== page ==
Security scan tools try to exploit known vulnerabilities in your web applications. This helps system administrators and software developers to detect potential issues in advance and take an action before the applications go live.
One of the vulnerabilities security scan tools look for (and attackers try to exploit) is the vulnerability specified in PCI DSS 3.2 requirement 1.3.7:
Do not disclose private IP addresses and routing information to unauthorized parties
We will see what this vulnerability about and how to fix it in this post.
The issue is the web server to include an internal IP address or internal network name in the response for a GET request. This could be the IP address of IIS server or a network device. This information could be in Content-Location header or 3xx redirect address.
The internal IP/name should be automatically masked by IIS 7 and newer versions. If you still see this information leaked (this vulnerability is raised by the security scan tool), follow the recommendations below.
You may see “The application doesn’t user secure cookie flag” warning in your scan report as well. Check this post out for the solution: Secure cookie flag
Solution for “Do not disclose private IP addresses and routing information”
Check what the information that is disclosed. Is it your IIS server IP? Is it Load Balancer IP? Based on what information is disclosed, you may want to focus your effort on that server/device.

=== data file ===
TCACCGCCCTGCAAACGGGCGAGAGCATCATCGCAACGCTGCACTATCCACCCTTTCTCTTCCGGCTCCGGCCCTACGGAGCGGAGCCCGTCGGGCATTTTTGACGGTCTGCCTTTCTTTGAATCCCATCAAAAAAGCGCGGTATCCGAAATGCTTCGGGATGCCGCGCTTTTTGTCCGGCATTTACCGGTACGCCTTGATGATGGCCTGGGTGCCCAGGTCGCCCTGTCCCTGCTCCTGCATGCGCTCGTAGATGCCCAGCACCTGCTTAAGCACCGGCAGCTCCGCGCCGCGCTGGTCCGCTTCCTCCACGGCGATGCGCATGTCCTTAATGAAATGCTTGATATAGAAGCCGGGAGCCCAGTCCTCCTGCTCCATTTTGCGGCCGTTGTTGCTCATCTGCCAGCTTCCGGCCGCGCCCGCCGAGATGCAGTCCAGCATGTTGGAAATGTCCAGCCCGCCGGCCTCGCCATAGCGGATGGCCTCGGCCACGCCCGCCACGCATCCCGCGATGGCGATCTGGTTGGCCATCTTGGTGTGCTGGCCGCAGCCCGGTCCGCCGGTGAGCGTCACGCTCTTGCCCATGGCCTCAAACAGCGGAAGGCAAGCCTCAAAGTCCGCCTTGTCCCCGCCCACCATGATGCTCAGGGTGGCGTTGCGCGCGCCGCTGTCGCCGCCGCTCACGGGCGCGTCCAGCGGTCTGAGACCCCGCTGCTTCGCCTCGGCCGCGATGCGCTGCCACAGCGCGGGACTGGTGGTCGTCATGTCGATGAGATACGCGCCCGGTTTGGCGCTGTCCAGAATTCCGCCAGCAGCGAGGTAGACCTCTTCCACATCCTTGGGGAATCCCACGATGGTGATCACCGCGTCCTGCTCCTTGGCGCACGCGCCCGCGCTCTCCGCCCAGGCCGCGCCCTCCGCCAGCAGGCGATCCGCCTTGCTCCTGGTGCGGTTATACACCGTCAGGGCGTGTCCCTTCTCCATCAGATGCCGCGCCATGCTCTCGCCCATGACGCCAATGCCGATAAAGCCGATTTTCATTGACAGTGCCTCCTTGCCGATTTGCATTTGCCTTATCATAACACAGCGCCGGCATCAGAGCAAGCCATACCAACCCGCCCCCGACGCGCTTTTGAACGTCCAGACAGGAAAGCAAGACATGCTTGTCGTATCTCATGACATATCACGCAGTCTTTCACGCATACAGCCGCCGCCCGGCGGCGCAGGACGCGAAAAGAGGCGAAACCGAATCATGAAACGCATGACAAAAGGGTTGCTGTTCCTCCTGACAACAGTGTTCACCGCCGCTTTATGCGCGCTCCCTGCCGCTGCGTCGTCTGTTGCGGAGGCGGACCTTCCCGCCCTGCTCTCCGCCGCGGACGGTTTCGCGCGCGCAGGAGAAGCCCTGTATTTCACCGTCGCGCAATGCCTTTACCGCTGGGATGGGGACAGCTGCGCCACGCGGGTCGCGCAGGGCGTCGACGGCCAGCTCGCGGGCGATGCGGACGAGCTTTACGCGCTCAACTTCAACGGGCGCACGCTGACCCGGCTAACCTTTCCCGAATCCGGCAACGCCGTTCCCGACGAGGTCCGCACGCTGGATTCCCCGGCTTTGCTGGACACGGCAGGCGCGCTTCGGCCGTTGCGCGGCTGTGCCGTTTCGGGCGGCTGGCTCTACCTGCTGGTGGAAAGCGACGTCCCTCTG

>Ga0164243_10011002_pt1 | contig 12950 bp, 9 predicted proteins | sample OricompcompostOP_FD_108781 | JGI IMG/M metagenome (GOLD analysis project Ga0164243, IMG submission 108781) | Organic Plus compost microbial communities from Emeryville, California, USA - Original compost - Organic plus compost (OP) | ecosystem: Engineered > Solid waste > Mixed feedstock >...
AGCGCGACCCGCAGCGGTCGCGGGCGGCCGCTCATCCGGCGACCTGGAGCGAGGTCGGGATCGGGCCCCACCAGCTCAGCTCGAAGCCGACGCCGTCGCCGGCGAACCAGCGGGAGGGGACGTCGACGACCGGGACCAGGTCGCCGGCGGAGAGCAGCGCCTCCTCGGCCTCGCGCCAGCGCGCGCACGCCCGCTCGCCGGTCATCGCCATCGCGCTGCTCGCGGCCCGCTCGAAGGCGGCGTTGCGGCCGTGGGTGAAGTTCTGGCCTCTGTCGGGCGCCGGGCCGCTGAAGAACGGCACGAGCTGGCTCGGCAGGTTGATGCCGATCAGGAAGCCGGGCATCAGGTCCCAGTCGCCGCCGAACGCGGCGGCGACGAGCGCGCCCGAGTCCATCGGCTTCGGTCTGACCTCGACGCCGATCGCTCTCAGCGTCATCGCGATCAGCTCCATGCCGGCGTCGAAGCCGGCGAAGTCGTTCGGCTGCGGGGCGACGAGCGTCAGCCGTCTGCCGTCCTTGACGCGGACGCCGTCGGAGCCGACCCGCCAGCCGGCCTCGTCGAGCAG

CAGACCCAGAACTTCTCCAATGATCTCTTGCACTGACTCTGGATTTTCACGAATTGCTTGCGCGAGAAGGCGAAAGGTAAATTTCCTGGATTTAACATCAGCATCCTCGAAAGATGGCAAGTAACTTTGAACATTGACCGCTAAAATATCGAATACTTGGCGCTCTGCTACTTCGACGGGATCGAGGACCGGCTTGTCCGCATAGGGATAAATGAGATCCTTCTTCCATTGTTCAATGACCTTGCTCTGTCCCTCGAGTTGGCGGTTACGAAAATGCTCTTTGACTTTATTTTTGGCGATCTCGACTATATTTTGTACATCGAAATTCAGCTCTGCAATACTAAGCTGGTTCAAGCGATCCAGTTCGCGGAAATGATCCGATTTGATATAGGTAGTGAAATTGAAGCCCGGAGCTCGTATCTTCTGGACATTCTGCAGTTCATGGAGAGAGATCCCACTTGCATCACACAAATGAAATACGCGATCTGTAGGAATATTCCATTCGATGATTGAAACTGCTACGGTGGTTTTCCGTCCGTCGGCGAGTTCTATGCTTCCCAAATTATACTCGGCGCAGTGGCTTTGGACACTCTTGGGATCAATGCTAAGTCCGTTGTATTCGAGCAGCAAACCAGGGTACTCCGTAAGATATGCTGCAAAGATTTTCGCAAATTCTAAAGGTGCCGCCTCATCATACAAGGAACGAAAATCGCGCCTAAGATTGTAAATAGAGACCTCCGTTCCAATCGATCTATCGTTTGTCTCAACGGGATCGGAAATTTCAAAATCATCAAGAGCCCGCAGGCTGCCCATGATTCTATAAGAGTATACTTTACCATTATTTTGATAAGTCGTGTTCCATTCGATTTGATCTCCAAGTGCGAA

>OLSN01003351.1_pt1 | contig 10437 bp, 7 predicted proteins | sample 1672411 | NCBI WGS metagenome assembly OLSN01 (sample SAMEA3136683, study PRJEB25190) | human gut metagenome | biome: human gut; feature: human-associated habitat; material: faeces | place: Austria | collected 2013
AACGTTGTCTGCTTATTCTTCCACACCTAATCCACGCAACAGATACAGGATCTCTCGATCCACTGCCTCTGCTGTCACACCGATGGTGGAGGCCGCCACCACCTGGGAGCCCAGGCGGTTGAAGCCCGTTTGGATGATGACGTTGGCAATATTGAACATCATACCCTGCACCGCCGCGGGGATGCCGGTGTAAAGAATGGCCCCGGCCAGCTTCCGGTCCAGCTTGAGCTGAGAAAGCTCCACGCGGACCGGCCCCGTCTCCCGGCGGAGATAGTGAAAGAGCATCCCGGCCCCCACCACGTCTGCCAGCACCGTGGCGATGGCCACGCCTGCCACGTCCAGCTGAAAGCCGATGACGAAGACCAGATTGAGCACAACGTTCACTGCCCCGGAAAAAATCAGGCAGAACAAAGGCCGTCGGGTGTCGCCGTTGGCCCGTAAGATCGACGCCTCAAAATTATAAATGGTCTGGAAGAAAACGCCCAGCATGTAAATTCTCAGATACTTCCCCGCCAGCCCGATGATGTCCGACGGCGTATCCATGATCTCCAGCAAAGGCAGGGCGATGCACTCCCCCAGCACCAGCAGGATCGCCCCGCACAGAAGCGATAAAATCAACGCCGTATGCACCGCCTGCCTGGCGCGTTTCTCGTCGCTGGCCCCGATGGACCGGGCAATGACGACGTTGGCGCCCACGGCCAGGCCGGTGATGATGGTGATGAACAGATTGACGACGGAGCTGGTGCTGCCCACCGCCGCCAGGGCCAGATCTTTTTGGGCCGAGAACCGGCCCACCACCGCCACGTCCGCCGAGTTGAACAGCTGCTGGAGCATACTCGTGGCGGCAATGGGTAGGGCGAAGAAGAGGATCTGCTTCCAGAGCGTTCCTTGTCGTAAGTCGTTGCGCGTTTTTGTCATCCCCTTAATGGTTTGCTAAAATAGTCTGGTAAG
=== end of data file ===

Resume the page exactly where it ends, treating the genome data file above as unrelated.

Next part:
There are 3 possible solutions to this issue:
- Go to IIS Manager
- Click on the website
- Double click on “Configuration Editor”
- Go to “system.webServer/serverRuntime”
- Enter the public domain name of the website into “alternateHostName” field
- Make sure “enabled” parameter is set to “True”
- Click “Apply”
- Reset IIS
You can set alternateHostName via Command Prompt as well:
appcmd.exe set config -section:system.webServer/serverRuntime /alternateHostName:"myServer" /commit:apphost
URL Rewrite rule
The rule below should remove the information in Content-Location header.
<configuration> <system.webServer> <rewrite> <outboundRules> <rule name="Remove RESPONSE_Server"> <match serverVariable="RESPONSE_Content-Location" pattern=".+"/> <action type="Rewrite" value=""/> </rule> </outboundRules> </rewrite> </system.webServer> </configuration>
Basic Authentication Realm
It’s a low possibility but if you are using Basic Authentication, setting the “Realm” in settings should solve this issue as well.
Load Balancer and Firewall
If you see the IP address or name of your load balancer or firewall, it is a good idea to check their configuration to see if they are adding the internal information that is flagged as vulnerability. In my case, it was caused by F5 load balancer.
Another area to look into might be the usage of HTTP/1.0. Here is more details.
Your security scan tool may flag the usage of HTTP TRACK and TRACE methods as well. Here is the solution: How to disable HTTP TRACK and TRACE verbs in IIS?